• FEM Süd NEDA offers gender and culturally sensitive services for people in primary care with mental health problems. In the NEDA project, clinical-psychological or psychotherapeutic counselling, as well as psychoeducation workshops for women and men with refugee experience in primary care are offered in the respective first languages. These services are provided at the three locations of the health centres FEM, FEM South and MEN,[50] as well as on an outreach basis in facilities in the asylum sector. The aim is to provide initial psychological care, stabilisation and relief for people seeking asylum.

However, all federal states suffer from a lack of capacity in psychiatric hospitals, which means that people who actually need an inpatient admission are sent back to their respective facility after a few hours. Additional barriers include the lack of interpreters, which makes it particularly difficult for doctors to communicate with persons in acute crisis. This has been reported as a serious problem and no solution has been found so far. Asylum seekers in crises (i.e. with a suicidal danger) or people with acute paranoid schizophrenic episodes often do not receive the adequate care.[51]




[1] BVZ, ‚Landesrechnungshof nahm Grundversorgung unter die Lupe‘, 19 April 2018, available in German at: https://bit.ly/2TE7aMq.

[2] Der Standard, Frequently Asked Questions on Unaccompanied children, 3 August 2015, available in German at: http://bit.ly/1gGuyE3.

[3] Presentation by BBU GmbH at Asylforum 2023, available in German at: https://bit.ly/41OV8RL.

[4] Information of the Basic care system, unpublished.

[5] Information provided by the Ministry of Interior, 26 January 2018.

[6] Information of the Basic care system, unpublished.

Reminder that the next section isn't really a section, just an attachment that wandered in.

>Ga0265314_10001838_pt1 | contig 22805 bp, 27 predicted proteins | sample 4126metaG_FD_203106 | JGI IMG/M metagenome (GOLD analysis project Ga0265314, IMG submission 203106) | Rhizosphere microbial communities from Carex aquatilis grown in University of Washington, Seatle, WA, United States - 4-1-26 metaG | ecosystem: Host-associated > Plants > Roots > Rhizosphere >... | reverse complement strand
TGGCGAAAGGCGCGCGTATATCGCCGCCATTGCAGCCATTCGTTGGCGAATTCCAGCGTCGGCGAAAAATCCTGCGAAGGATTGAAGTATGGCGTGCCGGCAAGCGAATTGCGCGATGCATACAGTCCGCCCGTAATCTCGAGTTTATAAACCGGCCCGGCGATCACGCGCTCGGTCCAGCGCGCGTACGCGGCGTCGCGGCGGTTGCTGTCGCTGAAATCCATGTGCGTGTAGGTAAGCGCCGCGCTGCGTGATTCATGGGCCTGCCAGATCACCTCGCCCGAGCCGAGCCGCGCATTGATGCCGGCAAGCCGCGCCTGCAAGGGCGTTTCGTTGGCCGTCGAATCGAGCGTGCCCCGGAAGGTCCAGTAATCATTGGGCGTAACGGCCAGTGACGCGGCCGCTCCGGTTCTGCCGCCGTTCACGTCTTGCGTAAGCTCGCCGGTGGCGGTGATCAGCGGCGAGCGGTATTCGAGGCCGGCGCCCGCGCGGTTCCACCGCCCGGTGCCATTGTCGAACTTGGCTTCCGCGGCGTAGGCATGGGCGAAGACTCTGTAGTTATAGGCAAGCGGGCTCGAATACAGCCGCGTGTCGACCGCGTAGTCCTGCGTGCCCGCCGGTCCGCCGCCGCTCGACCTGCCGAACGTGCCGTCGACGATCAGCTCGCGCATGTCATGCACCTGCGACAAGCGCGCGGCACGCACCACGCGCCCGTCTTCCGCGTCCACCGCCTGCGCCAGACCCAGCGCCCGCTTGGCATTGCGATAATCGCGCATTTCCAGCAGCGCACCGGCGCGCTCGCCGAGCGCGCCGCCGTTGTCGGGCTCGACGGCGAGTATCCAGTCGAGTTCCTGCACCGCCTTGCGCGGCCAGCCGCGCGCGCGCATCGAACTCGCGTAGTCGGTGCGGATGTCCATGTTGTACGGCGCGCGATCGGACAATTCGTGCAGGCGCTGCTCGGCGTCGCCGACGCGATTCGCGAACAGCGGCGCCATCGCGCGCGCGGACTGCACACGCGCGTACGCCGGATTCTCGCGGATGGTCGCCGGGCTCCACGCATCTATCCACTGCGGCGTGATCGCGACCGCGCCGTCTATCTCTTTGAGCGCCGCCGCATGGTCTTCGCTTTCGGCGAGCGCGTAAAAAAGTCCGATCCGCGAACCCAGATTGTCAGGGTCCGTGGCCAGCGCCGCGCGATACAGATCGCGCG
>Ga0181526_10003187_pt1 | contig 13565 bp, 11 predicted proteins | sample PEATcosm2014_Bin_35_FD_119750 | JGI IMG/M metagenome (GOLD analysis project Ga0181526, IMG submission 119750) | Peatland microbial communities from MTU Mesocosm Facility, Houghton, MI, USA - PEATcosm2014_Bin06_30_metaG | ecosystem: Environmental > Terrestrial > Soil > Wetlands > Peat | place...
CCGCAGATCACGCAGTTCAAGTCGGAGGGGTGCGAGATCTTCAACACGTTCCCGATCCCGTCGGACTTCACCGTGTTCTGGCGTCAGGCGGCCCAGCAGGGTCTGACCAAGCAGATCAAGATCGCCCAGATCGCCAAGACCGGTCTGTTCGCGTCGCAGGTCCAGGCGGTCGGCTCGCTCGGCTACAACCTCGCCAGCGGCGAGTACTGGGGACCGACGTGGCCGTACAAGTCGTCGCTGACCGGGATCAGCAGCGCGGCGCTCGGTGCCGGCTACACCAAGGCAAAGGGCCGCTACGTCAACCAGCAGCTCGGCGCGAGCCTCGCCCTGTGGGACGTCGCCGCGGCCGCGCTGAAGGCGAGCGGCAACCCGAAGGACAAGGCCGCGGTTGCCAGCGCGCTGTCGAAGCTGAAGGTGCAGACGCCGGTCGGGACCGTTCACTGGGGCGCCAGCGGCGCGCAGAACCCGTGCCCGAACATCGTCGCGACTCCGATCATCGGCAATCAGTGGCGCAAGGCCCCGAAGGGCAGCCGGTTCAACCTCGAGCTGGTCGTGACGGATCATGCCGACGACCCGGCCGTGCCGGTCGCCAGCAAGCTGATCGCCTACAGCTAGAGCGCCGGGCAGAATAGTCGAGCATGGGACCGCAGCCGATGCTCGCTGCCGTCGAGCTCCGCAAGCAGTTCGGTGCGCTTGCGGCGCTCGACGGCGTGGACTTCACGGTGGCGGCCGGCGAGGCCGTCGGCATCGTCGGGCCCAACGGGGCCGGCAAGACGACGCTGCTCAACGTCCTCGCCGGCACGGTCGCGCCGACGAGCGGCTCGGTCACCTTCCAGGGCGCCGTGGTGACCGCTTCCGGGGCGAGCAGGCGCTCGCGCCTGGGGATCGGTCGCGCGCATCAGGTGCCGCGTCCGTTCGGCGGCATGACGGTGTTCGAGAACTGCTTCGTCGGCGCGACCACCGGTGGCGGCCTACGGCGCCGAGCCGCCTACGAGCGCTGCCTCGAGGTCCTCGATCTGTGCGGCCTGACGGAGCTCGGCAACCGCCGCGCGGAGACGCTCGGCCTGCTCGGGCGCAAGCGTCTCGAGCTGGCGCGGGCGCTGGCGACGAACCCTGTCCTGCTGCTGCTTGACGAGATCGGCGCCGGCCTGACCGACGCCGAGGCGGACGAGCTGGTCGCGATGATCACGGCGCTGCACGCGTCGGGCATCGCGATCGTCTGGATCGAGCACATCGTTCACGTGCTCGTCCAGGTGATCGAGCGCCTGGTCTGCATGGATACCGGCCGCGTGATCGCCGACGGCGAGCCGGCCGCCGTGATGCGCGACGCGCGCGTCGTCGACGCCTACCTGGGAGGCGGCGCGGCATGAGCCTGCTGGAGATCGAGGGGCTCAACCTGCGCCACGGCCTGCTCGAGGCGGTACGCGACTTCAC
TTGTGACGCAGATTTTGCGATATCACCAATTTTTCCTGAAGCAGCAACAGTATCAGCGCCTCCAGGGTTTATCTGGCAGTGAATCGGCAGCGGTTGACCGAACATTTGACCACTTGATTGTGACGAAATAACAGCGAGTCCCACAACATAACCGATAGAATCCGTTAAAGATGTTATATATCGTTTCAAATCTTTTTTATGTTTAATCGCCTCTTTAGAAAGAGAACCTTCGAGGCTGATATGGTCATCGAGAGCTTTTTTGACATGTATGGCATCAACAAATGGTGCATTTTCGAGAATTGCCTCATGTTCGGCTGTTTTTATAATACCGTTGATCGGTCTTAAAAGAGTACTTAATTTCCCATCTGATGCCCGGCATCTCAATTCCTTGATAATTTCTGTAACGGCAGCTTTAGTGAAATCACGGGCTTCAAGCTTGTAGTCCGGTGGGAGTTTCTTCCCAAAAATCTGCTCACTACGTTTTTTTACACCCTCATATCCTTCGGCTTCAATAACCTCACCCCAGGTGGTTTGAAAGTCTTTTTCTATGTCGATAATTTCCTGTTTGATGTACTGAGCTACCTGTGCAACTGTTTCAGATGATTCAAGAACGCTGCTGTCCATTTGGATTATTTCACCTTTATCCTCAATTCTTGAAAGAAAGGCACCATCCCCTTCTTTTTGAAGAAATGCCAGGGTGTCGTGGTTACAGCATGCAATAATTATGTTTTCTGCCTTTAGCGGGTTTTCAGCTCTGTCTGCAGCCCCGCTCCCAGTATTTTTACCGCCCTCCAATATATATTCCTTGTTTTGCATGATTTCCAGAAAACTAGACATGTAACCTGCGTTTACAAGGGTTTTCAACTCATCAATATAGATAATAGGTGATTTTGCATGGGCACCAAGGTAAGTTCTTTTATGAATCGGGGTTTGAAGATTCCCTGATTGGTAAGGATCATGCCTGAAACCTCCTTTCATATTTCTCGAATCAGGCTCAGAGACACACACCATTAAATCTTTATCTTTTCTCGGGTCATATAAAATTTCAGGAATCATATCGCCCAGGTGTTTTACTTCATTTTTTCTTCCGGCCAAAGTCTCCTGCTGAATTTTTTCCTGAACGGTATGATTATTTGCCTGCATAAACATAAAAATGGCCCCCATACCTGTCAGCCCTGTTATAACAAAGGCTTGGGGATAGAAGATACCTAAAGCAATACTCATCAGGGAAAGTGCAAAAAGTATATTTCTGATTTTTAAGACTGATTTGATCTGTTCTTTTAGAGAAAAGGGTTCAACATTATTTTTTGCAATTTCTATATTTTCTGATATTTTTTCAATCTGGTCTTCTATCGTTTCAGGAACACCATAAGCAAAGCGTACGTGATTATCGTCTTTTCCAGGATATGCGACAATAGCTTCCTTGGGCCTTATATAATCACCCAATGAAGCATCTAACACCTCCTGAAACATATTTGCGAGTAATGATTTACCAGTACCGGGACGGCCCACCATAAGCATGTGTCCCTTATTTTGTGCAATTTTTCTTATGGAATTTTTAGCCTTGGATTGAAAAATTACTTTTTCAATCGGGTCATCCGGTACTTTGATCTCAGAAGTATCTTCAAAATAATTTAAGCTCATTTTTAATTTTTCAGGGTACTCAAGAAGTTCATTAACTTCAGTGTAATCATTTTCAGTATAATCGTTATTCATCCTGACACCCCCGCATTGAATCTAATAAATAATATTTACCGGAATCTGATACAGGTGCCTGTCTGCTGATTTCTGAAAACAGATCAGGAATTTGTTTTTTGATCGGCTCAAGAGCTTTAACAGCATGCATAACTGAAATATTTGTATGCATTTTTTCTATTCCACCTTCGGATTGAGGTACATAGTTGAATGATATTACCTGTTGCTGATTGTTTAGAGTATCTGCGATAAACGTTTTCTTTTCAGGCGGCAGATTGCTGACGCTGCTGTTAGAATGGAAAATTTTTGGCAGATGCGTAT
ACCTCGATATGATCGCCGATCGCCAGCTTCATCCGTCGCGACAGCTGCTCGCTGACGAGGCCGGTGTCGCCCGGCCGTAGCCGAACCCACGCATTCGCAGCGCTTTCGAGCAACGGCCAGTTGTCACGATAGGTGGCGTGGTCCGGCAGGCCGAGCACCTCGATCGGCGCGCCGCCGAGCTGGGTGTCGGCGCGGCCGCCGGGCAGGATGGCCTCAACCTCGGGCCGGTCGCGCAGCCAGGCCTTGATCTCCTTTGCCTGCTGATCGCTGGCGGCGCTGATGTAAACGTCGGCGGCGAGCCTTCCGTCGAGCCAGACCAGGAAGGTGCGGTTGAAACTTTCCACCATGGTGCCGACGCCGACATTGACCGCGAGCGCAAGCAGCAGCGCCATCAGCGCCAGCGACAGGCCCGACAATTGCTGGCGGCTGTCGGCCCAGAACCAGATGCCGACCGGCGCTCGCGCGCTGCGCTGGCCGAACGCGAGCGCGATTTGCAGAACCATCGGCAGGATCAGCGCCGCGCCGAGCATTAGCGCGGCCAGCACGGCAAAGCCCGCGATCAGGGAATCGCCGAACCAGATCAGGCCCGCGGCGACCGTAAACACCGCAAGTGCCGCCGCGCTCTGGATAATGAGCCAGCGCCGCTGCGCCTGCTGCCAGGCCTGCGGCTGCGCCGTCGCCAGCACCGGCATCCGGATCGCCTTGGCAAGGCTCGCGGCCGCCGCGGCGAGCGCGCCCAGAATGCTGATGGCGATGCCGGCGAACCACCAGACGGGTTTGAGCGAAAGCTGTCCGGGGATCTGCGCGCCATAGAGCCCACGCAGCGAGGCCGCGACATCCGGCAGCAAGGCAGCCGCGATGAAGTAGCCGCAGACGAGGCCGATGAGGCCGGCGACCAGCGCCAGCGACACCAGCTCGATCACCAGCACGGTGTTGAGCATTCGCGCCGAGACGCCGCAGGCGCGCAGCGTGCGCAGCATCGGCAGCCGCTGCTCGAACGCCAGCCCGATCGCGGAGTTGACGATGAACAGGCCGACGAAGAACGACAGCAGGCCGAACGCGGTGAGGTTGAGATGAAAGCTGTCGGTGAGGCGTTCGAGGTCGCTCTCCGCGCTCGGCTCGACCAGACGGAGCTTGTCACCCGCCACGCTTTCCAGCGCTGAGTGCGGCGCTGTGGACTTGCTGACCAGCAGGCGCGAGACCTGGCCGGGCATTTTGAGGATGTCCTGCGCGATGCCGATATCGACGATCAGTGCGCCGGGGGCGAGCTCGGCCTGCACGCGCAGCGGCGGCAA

[7] Ministry of Interior, Answer to a parliamentary request, 38/AB XXVII. GP, 19 December 2019, available in German at: https://bit.ly/2w2RTg5. Information about accommodation in different provinces is not available however.

[8] Asylkoordination österreich, ‚asylkoordination fordert Einhaltung der Kinderrechte‘, 20 November 2020, available in German at: https://bit.ly/2LYQ3oG.

[9] Ministry of Interior, Answer to parliamentary request 3337/AB XXVII. GP, 11.November 2020, available in German at: https://bit.ly/2NAkD8E.

[10] Information of the Basic care system, unpublished.

[11] Asylkoordination österreich, ‚asylkoordination fordert Einhaltung der Kinderrechte‘, 20 November 2020, available in German at: https://bit.ly/2LYQ3oG.

[12] FRA, Migration Bulletin 4, 6 November 2020, available at : https://bit.ly/3qswRhX, 28

[13] Ministry of Interior, Answer to parliamentary request 9406/AB XXVII. GP, 28 March 2021, available in German at: https://bit.ly/3v4E2AE.

[14] Ministry of Interior, BFA-Detailstatistik 2023, available in German at: https://shorturl.at/4umnj.

[15] Ministry of Interior, Answer to a parliamentary request, 38/AB XXVII. GP, 19 December 2019, available in German at: https://bit.ly/2w2RTg5. Information about accomodation in provinces is not available.

[16] Der Standard, ‚Die Hälfte der unbegleiteten Flüchtlingskinder in Österreich verschwindet‘, 6 February 2020, available in German at: https://bit.ly/3bdzoEL.

[17] Government program 2020-2024, available in German at: https://bit.ly/2wDq0eL, 197.

[18] Die Presse, ‘Länder beschließen Quote für unbegleitete Minderjährige’ (Federal provinces agree on quota for unaccompanied minors), 6 May 2015, available in German at: http://bit.ly/1ZgsjrH.

[19] NGO UMF exchange meeting asylkoordination österreich, unpublished.

[20] NGO UMF exchange meeting asylkoordination österreich, unpublished.

[21] Oberösterreichischer Landesrechnungshof, June 2017, available in German at: https://bit.ly/2SyZLzZ.

[22] Art. 7 Tyrolean Basic Care Act (Tiroler Grundversorgungsgesetz).